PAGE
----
You know, jazzbos, that for roughly the price of a no-frills major-label recording budget (minus the standard F.U. contract), you could be living large and growing your own by outfitting yourself with the basic guts of a world-class recording rig. Besides the obvious innovation of 24 tracks of digital to hard disk, and 24-bit/96 kHz resolution, the Mackie HDR 24/96 ($4999 before I/O cards) is the first-ever completely closed recording system that operates on the same software and hardware. So when you combine the hard-disk recorder with Mackie’s D8B (Digital 8-Bus, which is their 72-input/56 automated channels console), you have what is tantamount to a truly cross-platformed, multimillion dollar, SSL-equipped, fully automated digital-recording studio for a street price of under 20 grand with plug-ins. Among a dizzying host of features the HDR 24/96 includes an internal 20+ gigabyte ultra-DMA hard disk that delivers over 100 minutes of 24-track recording at 48 kHz, plus an extra drive bay for the pull-out Mackie Media M-90, a 20+ gigabyte hard drive (or you can use what Mackie calls the Media Project, which is a 2.2 gigabyte removable cartridge drive).

While the musical quality of digital recording has grown by leaps and bounds, there is still something to be said for employing the vintage warmth and sweetness of vacuum tubes to juice things up, which is why you should check out a new modern/retro equalizer that has already become a vital component in many top tracking, mixing and mastering engineers’ rigs. The Manley Massive Passive Stereo Tube Equalizer ($4800) is an all-tube (2 x 5751 and 4 x 6414), dual-mono, passive parametric equalizer with a modular design that allows for future upgrades and special functions. With a frequency range of 22Hz-27Khz (and a dynamic range of 120 dB), bypass switch, selective high and low pass filters (with gain trim) and an EQ boost/cut range of 20 dB over an expanse of 44 frequencies (spaced roughly in 1/4 octave increments), the Massive Passive easily accommodates the most radical style of equalization sometimes required in tracking situations, while affording the kind of noninvasive shadings so critical for vocals and mastering. While compared favorably by hobbyists and pros alike to such classic EQs as the venerable Pultec, the Massive Passive offers variable bandwidth across the entire frequency range, which allows for a much more powerful, significantly less colored style of equalization, which translates into a warmly detailed, natural sounding midrange, high-frequency boosts without sibilance and enhanced low-end heft without murk.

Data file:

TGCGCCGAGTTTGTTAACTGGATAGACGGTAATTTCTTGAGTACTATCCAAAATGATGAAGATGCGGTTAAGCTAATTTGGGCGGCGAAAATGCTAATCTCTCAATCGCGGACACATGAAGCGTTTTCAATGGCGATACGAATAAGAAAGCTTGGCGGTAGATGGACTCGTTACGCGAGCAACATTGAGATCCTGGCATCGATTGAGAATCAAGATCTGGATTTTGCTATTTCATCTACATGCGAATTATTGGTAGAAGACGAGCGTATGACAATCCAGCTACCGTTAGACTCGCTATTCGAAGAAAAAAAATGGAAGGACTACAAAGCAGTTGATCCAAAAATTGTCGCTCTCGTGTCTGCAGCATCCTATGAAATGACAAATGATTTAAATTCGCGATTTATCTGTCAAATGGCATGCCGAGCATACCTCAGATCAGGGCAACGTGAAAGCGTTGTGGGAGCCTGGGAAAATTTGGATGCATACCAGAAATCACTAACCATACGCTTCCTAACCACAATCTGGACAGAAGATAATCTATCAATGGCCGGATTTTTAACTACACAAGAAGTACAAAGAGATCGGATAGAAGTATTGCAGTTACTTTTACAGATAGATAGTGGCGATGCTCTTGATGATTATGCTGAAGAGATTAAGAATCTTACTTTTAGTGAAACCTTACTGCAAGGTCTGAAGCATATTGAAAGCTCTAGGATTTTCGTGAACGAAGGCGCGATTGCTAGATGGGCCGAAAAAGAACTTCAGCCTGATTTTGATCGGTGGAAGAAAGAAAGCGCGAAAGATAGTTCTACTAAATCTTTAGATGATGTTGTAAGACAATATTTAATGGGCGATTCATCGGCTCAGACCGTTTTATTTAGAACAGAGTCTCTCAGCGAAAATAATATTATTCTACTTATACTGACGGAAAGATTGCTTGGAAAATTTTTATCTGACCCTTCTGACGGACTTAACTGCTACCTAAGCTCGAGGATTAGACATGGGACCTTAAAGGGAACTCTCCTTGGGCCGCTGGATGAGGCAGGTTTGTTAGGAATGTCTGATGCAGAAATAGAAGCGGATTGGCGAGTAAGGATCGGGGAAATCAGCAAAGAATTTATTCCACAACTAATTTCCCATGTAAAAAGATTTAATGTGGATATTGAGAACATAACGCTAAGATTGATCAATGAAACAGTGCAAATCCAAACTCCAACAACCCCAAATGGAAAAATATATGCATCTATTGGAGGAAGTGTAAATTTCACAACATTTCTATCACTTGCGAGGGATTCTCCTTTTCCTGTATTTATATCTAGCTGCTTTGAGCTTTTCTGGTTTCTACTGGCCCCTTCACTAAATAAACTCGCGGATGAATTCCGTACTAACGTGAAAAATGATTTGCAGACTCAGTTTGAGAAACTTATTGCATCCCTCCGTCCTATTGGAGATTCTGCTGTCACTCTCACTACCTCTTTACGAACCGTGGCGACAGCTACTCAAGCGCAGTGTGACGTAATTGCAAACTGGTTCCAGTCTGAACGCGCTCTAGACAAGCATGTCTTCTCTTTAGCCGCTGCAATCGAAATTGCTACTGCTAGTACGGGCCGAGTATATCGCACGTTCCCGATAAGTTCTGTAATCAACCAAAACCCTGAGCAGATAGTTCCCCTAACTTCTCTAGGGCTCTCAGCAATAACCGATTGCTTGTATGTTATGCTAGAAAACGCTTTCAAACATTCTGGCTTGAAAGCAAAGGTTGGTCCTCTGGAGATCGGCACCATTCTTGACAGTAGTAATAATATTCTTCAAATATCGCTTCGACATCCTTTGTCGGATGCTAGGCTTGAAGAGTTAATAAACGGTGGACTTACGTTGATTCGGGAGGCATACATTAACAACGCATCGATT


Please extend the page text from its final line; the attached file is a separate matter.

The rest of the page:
And as you look to assemble a stable of versatile, cost-effective microphones to handle all the grunt work in your studio—high-sensitivity transducers capable of withstanding significant sound pressure levels—the AKG C 2000B ($379) emerges from the pack with an uncompromising level of pro performance at a hobbyist’s price. Equally at home conveying the warm, airy, low-end details of a tenor sax, the subtle dynamic nuances of a vocalist and the fast transients of a drum set or guitar amp, the C 2000B is a hybrid condenser design featuring a 1/2" diaphragm that possesses some of the low-end sensitivity of a large diaphragm and the high-end accuracy and transient detail of a smaller diaphragm. One unique touch is a roll-off filter centered at 500 Hz, which enables you to get very close to a source while compensating for the annoying thump of proximity effect, which might recommend it for applications such as rolling off the toms when employing them in a stereo pair as drum overheads.

Tascam US-428 Mixer

For those musicians exploring the world of computer recording employing software-based audio packages, the Tascam US-428 Mixer addresses a variety of critical interface and control issues for only $599, most significantly the conundrum faced by those of us who are used to the more traditional environment of a recording mixer to route input and output signals around, and who have had to make do with a mouse and computer keyboard to handle those functions. With that in mind, the new Tascam US-428 provides 24-bit analog to digital converters and a multiple series of discrete audio inputs and outputs (XLR and 1/4" jacks) as well as a USB port (Universal Serial Bus, a standard method of getting information in and out of computers on both Macintosh and PC-based systems). This provides users with a control surface that allows one to make many of the moves you’d normally employ your mouse for: to control EQ and pan functions, and physically move level faders up and down. Thus one can take advantage of all the sophisticated editing functions and sonic features of modern software programs (such as Steinberg Cubase Light, a scaled down version of the popular software program that comes bundled with the US-428 as part of a basic start-up package to get computer neophytes up and running), while affording users a more tactile, traditional hands-on approach, enabling you to visualize moves in a more linear manner, as opposed to just working with the on-screen controls.

Roland VGA-7 V-Guitar Amplifier

SWR Mo’ Bass